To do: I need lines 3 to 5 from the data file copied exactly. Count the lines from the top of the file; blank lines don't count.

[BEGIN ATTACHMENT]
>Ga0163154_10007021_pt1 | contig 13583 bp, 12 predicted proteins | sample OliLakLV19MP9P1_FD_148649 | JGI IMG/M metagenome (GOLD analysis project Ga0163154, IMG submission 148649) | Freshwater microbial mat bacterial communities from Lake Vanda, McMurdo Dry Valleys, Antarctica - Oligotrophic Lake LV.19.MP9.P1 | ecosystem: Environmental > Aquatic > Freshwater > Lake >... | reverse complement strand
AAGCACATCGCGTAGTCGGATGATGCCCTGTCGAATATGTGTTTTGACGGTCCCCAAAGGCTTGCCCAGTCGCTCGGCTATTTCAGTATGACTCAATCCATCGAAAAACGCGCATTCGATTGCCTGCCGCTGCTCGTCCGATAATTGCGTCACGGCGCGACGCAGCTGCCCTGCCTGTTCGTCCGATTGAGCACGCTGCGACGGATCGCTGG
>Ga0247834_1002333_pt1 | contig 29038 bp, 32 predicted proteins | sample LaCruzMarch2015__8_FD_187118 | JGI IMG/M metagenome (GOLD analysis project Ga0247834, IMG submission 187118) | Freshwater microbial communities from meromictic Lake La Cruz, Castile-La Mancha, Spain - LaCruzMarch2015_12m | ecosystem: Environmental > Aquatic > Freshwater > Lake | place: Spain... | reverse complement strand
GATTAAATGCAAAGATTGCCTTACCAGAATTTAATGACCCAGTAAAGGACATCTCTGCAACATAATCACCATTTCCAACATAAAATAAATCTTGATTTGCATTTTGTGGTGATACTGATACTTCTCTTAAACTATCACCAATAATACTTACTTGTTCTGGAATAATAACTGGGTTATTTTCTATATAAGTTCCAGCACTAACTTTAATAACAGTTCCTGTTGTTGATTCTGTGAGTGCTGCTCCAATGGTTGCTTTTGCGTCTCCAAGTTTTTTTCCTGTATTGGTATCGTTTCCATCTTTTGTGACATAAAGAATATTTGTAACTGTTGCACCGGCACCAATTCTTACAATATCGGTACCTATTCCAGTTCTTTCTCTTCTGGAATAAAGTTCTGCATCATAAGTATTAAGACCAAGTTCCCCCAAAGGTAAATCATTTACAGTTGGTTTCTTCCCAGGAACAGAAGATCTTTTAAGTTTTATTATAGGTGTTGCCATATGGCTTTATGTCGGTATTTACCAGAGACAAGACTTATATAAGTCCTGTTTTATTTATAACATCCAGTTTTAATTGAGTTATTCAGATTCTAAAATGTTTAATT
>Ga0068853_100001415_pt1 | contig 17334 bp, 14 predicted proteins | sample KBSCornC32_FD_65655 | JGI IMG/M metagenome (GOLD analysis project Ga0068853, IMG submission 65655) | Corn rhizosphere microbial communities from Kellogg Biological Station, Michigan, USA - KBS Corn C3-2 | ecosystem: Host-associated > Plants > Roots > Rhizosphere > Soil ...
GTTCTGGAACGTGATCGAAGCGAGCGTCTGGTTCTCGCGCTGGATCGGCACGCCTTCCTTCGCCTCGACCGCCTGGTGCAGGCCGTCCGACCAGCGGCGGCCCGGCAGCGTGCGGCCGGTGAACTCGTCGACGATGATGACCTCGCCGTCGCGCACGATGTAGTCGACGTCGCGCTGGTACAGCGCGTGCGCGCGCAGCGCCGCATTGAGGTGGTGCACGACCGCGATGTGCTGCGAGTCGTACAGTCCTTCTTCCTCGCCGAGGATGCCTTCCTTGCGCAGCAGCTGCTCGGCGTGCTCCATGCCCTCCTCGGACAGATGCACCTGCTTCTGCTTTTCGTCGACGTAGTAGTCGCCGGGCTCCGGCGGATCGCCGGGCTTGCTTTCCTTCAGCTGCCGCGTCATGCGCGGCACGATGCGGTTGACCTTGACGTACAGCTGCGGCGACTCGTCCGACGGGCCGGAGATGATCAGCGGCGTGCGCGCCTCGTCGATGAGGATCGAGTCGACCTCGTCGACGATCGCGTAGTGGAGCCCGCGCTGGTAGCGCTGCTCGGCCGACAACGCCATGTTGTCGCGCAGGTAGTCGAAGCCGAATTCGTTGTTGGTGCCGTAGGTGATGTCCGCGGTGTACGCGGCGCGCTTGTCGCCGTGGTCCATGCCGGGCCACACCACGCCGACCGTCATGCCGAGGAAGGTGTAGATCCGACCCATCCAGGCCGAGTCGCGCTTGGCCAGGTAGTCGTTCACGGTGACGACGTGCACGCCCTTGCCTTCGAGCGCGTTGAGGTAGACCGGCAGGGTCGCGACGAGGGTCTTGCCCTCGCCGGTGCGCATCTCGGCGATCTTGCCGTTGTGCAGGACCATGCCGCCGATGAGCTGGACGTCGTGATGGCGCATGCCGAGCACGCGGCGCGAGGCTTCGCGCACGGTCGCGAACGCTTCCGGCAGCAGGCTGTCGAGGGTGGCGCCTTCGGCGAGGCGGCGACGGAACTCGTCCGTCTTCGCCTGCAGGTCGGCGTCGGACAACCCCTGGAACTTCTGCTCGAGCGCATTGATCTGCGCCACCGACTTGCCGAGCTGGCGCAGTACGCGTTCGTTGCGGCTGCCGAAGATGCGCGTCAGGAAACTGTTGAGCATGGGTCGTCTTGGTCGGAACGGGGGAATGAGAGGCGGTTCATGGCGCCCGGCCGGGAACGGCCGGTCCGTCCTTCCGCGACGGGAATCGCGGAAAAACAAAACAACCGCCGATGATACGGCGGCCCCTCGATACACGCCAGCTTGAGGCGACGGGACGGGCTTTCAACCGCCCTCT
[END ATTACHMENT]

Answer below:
>Ga0247834_1002333_pt1 | contig 29038 bp, 32 predicted proteins | sample LaCruzMarch2015__8_FD_187118 | JGI IMG/M metagenome (GOLD analysis project Ga0247834, IMG submission 187118) | Freshwater microbial communities from meromictic Lake La Cruz, Castile-La Mancha, Spain - LaCruzMarch2015_12m | ecosystem: Environmental > Aquatic > Freshwater > Lake | place: Spain... | reverse complement strand
GATTAAATGCAAAGATTGCCTTACCAGAATTTAATGACCCAGTAAAGGACATCTCTGCAACATAATCACCATTTCCAACATAAAATAAATCTTGATTTGCATTTTGTGGTGATACTGATACTTCTCTTAAACTATCACCAATAATACTTACTTGTTCTGGAATAATAACTGGGTTATTTTCTATATAAGTTCCAGCACTAACTTTAATAACAGTTCCTGTTGTTGATTCTGTGAGTGCTGCTCCAATGGTTGCTTTTGCGTCTCCAAGTTTTTTTCCTGTATTGGTATCGTTTCCATCTTTTGTGACATAAAGAATATTTGTAACTGTTGCACCGGCACCAATTCTTACAATATCGGTACCTATTCCAGTTCTTTCTCTTCTGGAATAAAGTTCTGCATCATAAGTATTAAGACCAAGTTCCCCCAAAGGTAAATCATTTACAGTTGGTTTCTTCCCAGGAACAGAAGATCTTTTAAGTTTTATTATAGGTGTTGCCATATGGCTTTATGTCGGTATTTACCAGAGACAAGACTTATATAAGTCCTGTTTTATTTATAACATCCAGTTTTAATTGAGTTATTCAGATTCTAAAATGTTTAATT
>Ga0068853_100001415_pt1 | contig 17334 bp, 14 predicted proteins | sample KBSCornC32_FD_65655 | JGI IMG/M metagenome (GOLD analysis project Ga0068853, IMG submission 65655) | Corn rhizosphere microbial communities from Kellogg Biological Station, Michigan, USA - KBS Corn C3-2 | ecosystem: Host-associated > Plants > Roots > Rhizosphere > Soil ...